September 28, 2015 By Joseph P. Farrell

One of our favorite subjects here is the strange and weird, the stuff that was yesterday's comic book fantasy and yesterday's science fiction, and that arew quickly becoming today's science fact, and tomorrow's commonplaces. Things like the quest for optical invisibility - by any number of techniques - or Star Trek-like "transporters" and "replicators" that beam people, atom-by-atom, from one point to a very distant point at the speed of light, and then "reassemble" them. Or things like teleportation. Of course, if one wants a Star Trek like transporter, one will have to improve the distance over which one can do such things, and, ultimately, try it out on organic life.

Enter quantum teleportation, superposition, and ...well, see for yourself in these two articles shared by Mr. J,H, and Ms. M.W.:

NIST Team Breaks Distance Record for Quantum Teleportation

This first experiment speaks for itself:

BOULDER, Colo.—Researchers at the National Institute of Standards and Technology (NIST) have “teleported” or transferred quantum information carried in light particles over 100 kilometers (km) of optical fiber, four times farther than the previous record.

The experiment confirmed that quantum communication is feasible over long distances in fiber. Other research groups have teleported quantum information over longer distances in free space, but the ability to do so over conventional fiber-optic lines offers more flexibility for network design.
Nott to be confused with Star Trek’s fictional “beaming up” of people, quantum teleportation involves the transfer, or remote reconstruction, of information encoded in quantum states of matter or light. Teleportation is useful in both quantum communications and quantum computing, which offer prospects for novel capabilities such as unbreakable encryption and advanced code-breaking, respectively. The basic method for quantum teleportation was first proposed more than 20 years ago and has been performed by a number of research groups, including one at NIST using atoms in 2004.
The new record, described in Optica,* involved the transfer of quantum information contained in one photon—its specific time slot in a sequence—to another photon transmitted over 102 km of spooled fiber in a NIST laboratory in Colorado.
What's interesting here is the clear implication of this experiment: what has been advanced is not to much the teleportation ability itself, but rather, the detector capability. Ponder it for a moment: a detector has been invented which can pick out one photon amid all the "quantum noise" created by information transfer over fiber optic cables sixty miles in length. A few years ago, when I first started blogging about the leaps and bounds that teleportation experiments were achieving, and then pointed out the principal difficulty of any Star Trek like transporter-reassembler: it would be required to detect massive amounts of data signal among even much more massive amounts of "noise", and then reassemble the trillions of data signals accurately. This, of course, would require an extremely accurate "detector" (not to mention, massive computational capability).  What I'm suggesting here is that the NIST experiment is another step in that technology tree, A long way off, to be sure, from Gene Roddenberry's imagination, but a much larger step from where we were just a few months ago.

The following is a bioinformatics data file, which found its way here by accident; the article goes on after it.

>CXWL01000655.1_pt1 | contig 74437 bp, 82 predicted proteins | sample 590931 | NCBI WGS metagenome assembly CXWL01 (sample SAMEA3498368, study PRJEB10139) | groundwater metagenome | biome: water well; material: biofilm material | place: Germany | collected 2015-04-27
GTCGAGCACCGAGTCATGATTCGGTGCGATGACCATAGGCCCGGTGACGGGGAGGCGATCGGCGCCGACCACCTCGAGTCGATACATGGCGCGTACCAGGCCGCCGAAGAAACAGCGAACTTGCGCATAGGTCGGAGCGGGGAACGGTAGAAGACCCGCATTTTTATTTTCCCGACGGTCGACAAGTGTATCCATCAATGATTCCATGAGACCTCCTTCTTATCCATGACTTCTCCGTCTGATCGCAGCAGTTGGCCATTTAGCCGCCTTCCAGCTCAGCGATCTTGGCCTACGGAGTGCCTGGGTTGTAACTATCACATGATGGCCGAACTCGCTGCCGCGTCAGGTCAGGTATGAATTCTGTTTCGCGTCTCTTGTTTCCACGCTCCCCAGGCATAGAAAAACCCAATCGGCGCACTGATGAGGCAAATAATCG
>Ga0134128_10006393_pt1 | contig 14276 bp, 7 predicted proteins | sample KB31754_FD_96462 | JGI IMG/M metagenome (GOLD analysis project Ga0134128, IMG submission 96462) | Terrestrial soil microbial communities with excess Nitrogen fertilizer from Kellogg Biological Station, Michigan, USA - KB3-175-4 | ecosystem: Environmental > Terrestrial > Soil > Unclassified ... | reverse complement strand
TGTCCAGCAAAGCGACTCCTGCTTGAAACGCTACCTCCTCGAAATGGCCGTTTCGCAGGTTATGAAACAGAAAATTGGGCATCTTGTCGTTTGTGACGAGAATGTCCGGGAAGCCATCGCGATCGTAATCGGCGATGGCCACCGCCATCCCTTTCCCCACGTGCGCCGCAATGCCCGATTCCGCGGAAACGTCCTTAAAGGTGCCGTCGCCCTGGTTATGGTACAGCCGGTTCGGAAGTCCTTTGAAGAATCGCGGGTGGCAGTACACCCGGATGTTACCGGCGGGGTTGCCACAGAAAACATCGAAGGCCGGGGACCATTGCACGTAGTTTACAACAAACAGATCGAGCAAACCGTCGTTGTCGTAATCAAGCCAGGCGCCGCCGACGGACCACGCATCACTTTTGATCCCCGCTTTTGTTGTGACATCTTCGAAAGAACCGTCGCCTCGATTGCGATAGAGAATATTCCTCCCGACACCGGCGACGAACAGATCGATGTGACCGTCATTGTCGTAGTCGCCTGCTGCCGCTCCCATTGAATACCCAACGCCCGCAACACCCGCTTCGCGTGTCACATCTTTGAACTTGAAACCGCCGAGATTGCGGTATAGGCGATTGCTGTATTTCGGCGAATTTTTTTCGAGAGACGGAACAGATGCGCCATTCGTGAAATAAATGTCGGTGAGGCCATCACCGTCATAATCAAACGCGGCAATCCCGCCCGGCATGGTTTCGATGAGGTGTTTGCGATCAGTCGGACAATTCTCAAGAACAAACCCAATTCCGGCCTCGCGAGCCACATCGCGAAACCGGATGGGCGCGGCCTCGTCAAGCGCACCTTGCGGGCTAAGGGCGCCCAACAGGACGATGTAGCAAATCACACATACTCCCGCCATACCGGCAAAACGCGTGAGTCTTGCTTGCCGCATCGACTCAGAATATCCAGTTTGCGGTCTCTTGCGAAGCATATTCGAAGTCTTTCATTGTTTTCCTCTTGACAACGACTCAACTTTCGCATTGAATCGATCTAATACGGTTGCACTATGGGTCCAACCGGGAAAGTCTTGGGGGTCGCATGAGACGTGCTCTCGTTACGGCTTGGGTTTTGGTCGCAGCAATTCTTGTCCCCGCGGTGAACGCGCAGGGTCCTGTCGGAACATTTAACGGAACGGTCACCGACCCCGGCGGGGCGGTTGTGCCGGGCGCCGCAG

Which brings us to the "can organic life go through this process, and emerge unharmed" while it is, so to speak, in two places at once? Or, to put it differently, does quantum entanglement work for life (and, while you're pondering this idea and experiment, get out your Wheeler and Everett thinking caps, and ponder their "multiverse" interpretation of quantum mechanics too):
This experiment is simplicity itself:

The researchers plan to build on the work of others at the University of Colorado who showed in 2013 that a tiny, vibrating aluminium membrane could be placed in a superposition of states.

“We propose to simply put a small microbe on top of the aluminum membrane. The microbe will also be in a superposition state when the aluminum membrane is in a superposition state. The principle is quite simple,” Dr Li said.

The researchers plan to go one step further in a second experiment that would entangle the position of the microbe with the spin of an electron inside it. “The purpose of the second experiment is to make the system useful. It can be used to detect defects of DNA and proteins in a microbe, and image the microbe with single electron spin sensitivity,” Dr Li said.

Li said he hoped to conduct the experiment, but that leading scientists in the field had laboratories better equipped to take the project on, and that he hoped to collaborate with them. “If the top group in quantum electromechanics want to focus on doing this experiment, I think a microbe could be put into a superposition state in three years,” he said. (Emphasis added)

Note that this experiment does "double duty", not only testing the viability of quantum superposition on organic life, but also plans on developing detection capabilities of a medical nature based upon the spin characteristics of single electrons, or, to put it "country simple," we've come a long way since Millikan, Stern, and Gerlach. The ability to correlate such characteristics with, say, states of cellular health or potential disease have obvious medical and diagnostic implications, and implications, as well, for electromagnetic methods of healing and therapy, and this time, it will be very difficult for Big Pharma to suppress such ideas and techniques, as they successfully did with Royal Rife in this country, and Priore in France. Indeed, it is even possible that in the process of superposition of microbes, side effects will inevitably be noticed that affect the organism's state of health.

See you on the flip side...